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Addressing intersectionality in the casting and performance of Chris Chibnall / Jodie Whittaker era Doctor Who
Christopher Hogg

undoubtedly been casting, initially focusing on Whittaker then subsequently on the choice of Mandip Gill and Tosin Cole as the Doctor’s new companions, and more recently during the run of series 12 on the reveal of Sacha Dhawan as the Master and Jo Martin as a hitherto unknown black female incarnation of the Doctor. As Lorna Jowett’s ( 2014 ) work on Doctor Who and gender emphasizes, the show’s casting has been a long-standing point of critical attention and contention, in both popular and scholarly contexts. However, the

in Doctor Who – New Dawn
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Brian McFarlane

Incorporated Television Company (ITC). Perhaps the most significant name among these is that of Carlo Ponti, who was married to Sophia Loren. If you want to make a touching drama about love and renunciation in a quiet English setting, you’d perhaps think twice about casting as the leads an international sex symbol and a noted lothario: ‘gloriously miscast’ as they were described in the obituary of Rosemary Leach who had a supporting role in the telefilm. 1 Intertextuality matters when watching a film: we can’t put aside all the information we bring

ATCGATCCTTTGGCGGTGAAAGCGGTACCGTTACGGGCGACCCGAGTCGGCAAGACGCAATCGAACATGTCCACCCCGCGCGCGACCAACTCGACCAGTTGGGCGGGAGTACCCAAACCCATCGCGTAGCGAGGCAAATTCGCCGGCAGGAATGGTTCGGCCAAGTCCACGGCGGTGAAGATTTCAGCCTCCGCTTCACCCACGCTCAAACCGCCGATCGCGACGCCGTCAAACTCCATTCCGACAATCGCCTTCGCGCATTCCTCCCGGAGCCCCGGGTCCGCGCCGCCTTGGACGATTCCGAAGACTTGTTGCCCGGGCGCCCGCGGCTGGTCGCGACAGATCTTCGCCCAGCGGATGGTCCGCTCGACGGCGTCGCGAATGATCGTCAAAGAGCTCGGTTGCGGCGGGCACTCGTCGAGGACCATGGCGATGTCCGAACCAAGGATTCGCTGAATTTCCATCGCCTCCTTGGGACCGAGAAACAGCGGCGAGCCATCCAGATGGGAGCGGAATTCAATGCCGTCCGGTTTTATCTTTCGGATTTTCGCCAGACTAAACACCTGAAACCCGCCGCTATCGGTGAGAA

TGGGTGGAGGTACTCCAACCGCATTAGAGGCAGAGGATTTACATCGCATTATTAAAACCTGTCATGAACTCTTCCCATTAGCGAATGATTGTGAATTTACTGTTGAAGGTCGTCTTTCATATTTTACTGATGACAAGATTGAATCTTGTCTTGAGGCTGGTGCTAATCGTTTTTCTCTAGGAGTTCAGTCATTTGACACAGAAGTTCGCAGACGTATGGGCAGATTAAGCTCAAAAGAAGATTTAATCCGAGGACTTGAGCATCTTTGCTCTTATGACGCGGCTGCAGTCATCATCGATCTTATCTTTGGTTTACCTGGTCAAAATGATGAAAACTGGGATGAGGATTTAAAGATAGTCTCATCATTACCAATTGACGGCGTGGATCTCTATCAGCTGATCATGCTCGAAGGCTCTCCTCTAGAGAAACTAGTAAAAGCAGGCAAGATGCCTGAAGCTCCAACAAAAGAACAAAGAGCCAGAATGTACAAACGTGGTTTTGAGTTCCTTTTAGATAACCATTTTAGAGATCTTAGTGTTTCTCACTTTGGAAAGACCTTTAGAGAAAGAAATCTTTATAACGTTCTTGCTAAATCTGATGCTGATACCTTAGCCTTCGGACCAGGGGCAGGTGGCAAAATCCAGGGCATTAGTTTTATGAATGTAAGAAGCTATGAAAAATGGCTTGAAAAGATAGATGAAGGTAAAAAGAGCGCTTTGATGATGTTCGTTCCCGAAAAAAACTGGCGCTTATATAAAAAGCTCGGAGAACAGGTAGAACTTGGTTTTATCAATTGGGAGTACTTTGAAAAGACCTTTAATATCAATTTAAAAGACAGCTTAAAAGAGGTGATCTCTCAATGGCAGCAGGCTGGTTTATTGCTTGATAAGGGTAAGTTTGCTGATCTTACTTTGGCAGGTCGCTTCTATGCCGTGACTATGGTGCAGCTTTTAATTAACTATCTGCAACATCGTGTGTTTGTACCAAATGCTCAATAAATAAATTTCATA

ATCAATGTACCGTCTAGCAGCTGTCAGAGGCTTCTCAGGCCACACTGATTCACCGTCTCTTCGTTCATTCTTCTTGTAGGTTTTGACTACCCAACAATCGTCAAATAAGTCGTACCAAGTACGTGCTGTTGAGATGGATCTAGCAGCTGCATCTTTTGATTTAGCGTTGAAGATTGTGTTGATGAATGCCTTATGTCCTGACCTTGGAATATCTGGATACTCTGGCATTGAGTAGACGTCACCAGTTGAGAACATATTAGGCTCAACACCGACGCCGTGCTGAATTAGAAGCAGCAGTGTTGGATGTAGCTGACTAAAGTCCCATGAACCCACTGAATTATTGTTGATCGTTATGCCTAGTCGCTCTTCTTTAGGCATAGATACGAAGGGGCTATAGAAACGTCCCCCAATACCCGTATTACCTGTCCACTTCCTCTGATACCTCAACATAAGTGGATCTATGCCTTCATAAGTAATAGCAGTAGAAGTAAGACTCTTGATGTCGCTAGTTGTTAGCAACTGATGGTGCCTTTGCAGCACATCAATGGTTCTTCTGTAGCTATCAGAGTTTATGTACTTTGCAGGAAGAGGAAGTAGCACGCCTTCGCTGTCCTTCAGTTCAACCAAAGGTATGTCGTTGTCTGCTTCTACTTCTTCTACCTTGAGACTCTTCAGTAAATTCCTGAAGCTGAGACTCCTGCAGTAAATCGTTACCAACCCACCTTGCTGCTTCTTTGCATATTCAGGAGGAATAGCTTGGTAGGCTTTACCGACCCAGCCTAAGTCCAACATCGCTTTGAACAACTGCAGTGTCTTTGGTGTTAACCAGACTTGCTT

in The never-ending Brief Encounter
Open Access (free)
Melanie Williams

straightforward statement of social protest on the part of its makers, which is partly due to the casting of Diana Dors, a notorious and flamboyant British film personality of the 1950s, in the role of Mary Hilton. Hailed as the only sex symbol Britain has produced since Lady Godiva, Diana Dors was a precocious teenager who had made her first film appearance at the age of 15 as a spiv’s mistress in The Shop at

in British cinema of the 1950s
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Modernity and the cinematic past
Peter Buse, Núria Triana Toribio, and Andy Willis

4795 CINEMA - PT/gk.qxd 1111 2 3 4 5111 6 7 8 9 10111 11 2 3111 4 5 6 7 8 9 20111 1 2 3 4 5 6 7 8 9 30111 1 2 3 4 5 6 7 8 9 40111 12/1/07 10:04 Page 119 5 La comunidad (2000): modernity and the cinematic past 4795 CINEMA - PT/gk.qxd 12/1/07 120 10:04 Page 120 The cinema of Álex de la Iglesia Goyas, casting, acting If it is a reliable law of European film production that commercial and critical success rarely go hand in hand, then La comunidad (2000) provides an interesting case study. De la Iglesia’s fifth feature film was seen by 1